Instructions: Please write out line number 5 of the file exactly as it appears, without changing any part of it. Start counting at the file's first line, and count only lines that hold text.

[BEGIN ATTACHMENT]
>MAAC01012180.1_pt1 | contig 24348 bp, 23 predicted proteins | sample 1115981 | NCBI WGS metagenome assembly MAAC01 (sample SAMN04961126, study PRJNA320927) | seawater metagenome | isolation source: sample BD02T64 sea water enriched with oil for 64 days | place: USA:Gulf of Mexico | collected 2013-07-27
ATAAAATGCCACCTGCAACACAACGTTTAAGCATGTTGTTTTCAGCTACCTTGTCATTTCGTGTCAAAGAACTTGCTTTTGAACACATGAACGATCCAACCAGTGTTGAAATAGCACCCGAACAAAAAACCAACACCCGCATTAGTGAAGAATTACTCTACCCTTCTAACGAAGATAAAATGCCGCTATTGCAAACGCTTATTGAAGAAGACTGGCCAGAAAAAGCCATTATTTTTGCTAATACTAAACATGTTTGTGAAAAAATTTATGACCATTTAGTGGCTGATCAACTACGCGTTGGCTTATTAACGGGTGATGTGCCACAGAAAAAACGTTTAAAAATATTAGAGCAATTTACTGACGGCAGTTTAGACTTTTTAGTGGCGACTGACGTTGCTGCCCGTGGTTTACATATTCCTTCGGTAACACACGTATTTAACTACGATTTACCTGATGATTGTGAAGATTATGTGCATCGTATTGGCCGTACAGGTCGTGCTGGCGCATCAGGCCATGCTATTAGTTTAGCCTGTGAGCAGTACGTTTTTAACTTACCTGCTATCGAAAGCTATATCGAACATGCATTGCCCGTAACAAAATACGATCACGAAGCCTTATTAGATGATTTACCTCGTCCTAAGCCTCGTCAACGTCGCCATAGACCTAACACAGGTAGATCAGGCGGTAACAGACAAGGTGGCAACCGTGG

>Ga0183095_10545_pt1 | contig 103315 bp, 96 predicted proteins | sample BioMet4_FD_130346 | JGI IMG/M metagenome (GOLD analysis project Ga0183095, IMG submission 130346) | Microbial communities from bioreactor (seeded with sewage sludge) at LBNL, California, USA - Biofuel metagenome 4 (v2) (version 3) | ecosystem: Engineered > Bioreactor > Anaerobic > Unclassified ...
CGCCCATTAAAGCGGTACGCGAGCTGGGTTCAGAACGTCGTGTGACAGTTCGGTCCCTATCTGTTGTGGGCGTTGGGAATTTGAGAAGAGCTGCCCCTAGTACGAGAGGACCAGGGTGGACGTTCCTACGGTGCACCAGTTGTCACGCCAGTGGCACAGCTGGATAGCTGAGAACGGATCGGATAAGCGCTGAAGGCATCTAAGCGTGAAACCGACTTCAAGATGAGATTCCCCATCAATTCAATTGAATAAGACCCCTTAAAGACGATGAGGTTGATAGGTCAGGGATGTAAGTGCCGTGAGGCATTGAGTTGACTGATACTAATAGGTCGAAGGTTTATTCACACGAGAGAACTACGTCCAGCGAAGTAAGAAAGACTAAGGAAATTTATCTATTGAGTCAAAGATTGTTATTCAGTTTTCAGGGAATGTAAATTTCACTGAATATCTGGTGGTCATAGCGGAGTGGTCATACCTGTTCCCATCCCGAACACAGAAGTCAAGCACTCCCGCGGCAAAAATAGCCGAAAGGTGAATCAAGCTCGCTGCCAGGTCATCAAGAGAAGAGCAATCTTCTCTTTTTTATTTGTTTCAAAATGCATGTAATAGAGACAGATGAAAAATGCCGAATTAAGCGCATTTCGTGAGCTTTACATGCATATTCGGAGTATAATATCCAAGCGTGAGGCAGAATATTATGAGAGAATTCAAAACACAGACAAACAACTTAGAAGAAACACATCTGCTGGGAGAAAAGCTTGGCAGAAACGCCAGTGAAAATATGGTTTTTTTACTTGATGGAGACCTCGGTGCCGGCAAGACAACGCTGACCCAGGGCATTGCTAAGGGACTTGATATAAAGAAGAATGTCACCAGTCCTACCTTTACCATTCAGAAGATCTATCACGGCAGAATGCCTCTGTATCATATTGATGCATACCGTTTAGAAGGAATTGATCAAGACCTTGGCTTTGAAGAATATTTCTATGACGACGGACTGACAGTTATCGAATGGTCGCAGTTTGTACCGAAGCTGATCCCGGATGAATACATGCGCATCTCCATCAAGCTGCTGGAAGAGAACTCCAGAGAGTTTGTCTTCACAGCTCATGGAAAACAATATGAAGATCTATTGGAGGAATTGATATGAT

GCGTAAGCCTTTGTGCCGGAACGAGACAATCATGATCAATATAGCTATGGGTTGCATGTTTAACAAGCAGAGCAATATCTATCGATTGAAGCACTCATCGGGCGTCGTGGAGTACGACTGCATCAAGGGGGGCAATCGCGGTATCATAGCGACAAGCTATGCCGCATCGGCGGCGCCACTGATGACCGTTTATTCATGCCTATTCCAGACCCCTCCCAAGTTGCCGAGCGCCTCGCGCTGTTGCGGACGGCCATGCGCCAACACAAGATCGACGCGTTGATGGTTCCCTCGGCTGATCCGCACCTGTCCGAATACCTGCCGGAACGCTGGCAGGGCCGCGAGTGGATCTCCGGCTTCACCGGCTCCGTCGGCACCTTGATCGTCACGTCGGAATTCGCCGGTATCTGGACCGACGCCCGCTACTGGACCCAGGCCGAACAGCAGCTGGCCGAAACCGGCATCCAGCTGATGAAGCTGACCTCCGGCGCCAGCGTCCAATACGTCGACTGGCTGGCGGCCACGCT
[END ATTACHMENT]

GCGTAAGCCTTTGTGCCGGAACGAGACAATCATGATCAATATAGCTATGGGTTGCATGTTTAACAAGCAGAGCAATATCTATCGATTGAAGCACTCATCGGGCGTCGTGGAGTACGACTGCATCAAGGGGGGCAATCGCGGTATCATAGCGACAAGCTATGCCGCATCGGCGGCGCCACTGATGACCGTTTATTCATGCCTATTCCAGACCCCTCCCAAGTTGCCGAGCGCCTCGCGCTGTTGCGGACGGCCATGCGCCAACACAAGATCGACGCGTTGATGGTTCCCTCGGCTGATCCGCACCTGTCCGAATACCTGCCGGAACGCTGGCAGGGCCGCGAGTGGATCTCCGGCTTCACCGGCTCCGTCGGCACCTTGATCGTCACGTCGGAATTCGCCGGTATCTGGACCGACGCCCGCTACTGGACCCAGGCCGAACAGCAGCTGGCCGAAACCGGCATCCAGCTGATGAAGCTGACCTCCGGCGCCAGCGTCCAATACGTCGACTGGCTGGCGGCCACGCT